NASA spacecraft will aim straight for sun next year

Posted June 03, 2017

Nicola Fox, from NASA, said up till now they didn't have the materials to allow a spacecraft to fly into the Corona.

And as expected, the announcement came on the day during a ceremony honouring astrophysicist Eugene Parker, professor emeritus at the University of Chicago.

The Parker Solar Probe, named for astrophysicist Eugene Parker, is set to launch next summer.

Data sent back to Earth some 89 million miles (1.4 billion km) away will help scientists figure out why the sun's atmosphere, or corona, is hotter than its surface. "But until you go there and actually touch the sun, you can't actually answer these key questions".

And it will be hot.

Surface temperature: 10,000 degrees Fahrenheit.

What are we trying to find out?

The goal: improve space weather predictions by learning more about the sun's corona-the "crown" of plasma that surrounds stars. Parker discovered solar wind in the 1950s and is about to celebrate his 90th birthday. When Parker first started his research almost 60 years ago, "the materials didn't exist to allow us to be able to do it", Fox said. Why in this region does the solar atmosphere suddenly get so energized that it escapes from the hold of the sun and bathes all of the planets?

In 1989, a coronal mass ejection from the sun disrupted communications with multiple satellites and caused a power blackout for nine hours in Quebec that affected six million people. The craft will have to stand up more than 13,000 degree heat. "Solar Probe Plus will help us predict and manage the impact of space weather on society", Kasper continued.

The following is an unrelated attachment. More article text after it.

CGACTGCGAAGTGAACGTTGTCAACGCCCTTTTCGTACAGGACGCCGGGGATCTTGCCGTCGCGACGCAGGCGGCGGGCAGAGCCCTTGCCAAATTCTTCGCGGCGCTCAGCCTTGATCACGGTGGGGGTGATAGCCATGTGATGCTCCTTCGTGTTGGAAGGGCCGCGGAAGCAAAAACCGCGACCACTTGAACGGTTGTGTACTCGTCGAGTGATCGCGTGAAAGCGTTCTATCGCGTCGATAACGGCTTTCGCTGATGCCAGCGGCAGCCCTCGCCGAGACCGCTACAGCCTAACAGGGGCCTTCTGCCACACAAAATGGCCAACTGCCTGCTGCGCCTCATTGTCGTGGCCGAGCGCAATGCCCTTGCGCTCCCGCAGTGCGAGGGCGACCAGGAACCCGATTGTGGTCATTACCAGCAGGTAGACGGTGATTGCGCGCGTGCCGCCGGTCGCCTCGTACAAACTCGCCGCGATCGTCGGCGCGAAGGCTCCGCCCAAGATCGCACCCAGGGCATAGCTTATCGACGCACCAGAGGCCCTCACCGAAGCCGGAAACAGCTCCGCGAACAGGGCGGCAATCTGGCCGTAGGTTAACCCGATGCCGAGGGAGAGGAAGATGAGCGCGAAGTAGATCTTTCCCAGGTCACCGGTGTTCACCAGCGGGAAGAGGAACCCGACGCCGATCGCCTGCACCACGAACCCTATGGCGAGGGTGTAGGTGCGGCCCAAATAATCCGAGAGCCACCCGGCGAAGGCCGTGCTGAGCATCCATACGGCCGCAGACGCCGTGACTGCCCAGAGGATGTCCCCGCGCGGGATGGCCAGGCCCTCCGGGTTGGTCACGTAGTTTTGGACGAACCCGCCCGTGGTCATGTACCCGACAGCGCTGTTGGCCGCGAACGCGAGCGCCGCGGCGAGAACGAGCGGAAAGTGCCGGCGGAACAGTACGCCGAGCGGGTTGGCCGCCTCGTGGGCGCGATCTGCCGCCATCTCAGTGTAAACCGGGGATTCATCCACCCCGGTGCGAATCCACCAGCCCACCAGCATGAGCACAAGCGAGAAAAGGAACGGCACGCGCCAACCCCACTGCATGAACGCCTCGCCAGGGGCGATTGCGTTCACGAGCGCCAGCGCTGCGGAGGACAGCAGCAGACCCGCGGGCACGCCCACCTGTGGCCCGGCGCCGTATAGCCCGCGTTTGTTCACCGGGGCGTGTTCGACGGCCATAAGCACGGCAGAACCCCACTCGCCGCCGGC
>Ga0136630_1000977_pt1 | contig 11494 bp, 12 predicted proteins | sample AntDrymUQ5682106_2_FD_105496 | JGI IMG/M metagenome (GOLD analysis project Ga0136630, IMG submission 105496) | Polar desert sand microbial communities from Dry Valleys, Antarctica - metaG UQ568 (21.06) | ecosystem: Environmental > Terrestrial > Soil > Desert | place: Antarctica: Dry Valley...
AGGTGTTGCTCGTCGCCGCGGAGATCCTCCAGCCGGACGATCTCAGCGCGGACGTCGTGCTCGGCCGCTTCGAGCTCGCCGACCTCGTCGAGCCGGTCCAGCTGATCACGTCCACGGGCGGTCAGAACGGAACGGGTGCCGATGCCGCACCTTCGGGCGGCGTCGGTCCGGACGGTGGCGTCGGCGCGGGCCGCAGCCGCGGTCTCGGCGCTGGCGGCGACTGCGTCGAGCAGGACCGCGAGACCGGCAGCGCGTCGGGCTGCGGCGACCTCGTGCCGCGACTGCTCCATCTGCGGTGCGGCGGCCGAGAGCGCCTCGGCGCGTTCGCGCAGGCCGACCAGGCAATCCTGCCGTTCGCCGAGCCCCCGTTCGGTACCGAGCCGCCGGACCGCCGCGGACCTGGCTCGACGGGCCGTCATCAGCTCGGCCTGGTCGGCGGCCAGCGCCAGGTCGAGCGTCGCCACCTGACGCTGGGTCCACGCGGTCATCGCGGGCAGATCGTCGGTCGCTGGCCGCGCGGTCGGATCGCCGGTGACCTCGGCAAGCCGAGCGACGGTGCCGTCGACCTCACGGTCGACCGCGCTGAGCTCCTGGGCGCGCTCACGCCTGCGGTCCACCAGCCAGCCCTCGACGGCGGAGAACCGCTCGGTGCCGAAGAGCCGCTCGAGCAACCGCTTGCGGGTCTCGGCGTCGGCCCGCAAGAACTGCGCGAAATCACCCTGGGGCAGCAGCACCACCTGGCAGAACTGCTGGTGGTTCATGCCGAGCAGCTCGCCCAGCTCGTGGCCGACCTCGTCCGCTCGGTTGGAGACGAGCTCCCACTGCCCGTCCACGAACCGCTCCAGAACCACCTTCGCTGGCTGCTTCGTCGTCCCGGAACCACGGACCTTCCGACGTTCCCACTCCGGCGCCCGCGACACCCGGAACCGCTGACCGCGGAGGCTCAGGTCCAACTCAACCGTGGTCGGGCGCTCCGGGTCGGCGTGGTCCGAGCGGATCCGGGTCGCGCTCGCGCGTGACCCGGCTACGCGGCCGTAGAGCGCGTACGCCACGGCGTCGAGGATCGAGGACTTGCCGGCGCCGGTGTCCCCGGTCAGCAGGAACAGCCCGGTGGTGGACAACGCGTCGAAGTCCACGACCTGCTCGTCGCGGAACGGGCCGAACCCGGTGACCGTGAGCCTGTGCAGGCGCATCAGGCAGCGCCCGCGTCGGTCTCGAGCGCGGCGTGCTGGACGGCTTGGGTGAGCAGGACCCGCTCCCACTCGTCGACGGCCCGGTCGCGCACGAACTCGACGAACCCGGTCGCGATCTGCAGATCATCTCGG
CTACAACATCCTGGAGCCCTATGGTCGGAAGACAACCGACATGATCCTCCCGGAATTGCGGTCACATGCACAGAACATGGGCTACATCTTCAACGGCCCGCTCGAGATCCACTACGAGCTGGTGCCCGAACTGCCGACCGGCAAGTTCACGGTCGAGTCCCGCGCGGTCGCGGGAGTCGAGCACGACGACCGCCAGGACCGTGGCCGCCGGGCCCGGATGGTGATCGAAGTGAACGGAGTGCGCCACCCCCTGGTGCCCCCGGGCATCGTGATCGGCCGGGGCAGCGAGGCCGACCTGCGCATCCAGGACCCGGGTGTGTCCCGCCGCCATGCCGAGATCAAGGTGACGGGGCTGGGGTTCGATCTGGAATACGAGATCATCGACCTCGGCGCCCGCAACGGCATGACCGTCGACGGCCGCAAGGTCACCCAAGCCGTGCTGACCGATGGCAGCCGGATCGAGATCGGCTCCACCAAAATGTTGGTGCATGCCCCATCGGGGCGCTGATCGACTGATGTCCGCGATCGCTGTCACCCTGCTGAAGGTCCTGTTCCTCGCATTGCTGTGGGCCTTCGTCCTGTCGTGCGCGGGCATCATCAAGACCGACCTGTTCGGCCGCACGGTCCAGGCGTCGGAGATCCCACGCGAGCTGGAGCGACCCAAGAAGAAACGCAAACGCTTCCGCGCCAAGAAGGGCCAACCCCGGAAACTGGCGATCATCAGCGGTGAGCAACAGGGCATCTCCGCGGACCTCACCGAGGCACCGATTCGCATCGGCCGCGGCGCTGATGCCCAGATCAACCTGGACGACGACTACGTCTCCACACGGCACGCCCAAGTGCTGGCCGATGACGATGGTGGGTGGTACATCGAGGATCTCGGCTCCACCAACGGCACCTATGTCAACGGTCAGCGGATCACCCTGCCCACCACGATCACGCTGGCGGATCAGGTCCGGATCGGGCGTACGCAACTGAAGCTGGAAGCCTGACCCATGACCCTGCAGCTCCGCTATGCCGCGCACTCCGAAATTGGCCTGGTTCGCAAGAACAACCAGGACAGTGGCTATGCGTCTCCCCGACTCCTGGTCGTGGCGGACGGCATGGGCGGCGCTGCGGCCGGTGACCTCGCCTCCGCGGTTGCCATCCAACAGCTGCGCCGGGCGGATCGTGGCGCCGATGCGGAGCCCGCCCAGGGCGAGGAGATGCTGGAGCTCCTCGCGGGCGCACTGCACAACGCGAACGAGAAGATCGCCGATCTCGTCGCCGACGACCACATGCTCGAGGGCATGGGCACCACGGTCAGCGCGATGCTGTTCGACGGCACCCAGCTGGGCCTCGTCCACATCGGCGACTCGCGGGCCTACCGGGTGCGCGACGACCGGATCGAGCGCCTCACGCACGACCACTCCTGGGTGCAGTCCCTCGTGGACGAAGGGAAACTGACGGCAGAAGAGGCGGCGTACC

In fact, he said, spacecraft such as the Kepler Space Telescope already use this technique. One would like to have some more detailed measurements of what's going on in the solar wind. "But when we talk about going to the moon or Mars where the atmosphere is little or none ... we don't have that protection", he said. The relationship between the Sun and Earth is a critical connection and must, therefore, be fully understood by us.

What will stop the spacecraft melting?

"We had to develop a heat shield that could protect the spacecraft itself and instruments from extreme heat".

Those scorching temperatures are the main reason it's taken so long for this type of mission to get off the ground. The front face will be covered in aluminium oxide to reflect light and heat.

Once fitted, instruments will be able to operate at room temperature. Parker theorized that the sun's corona was several hundred times hotter than the visible solar surface (the photosphere) and the development - and observational confirmation - of the theory of the corona's supersonic expansion into interplanetary space as a "solar wind".

"It will take just three months to make the first flyby of the Sun". That's well inside the orbit of Mercury, and seven times closer than any other probe has ever gotten to the sun, NASA officials said.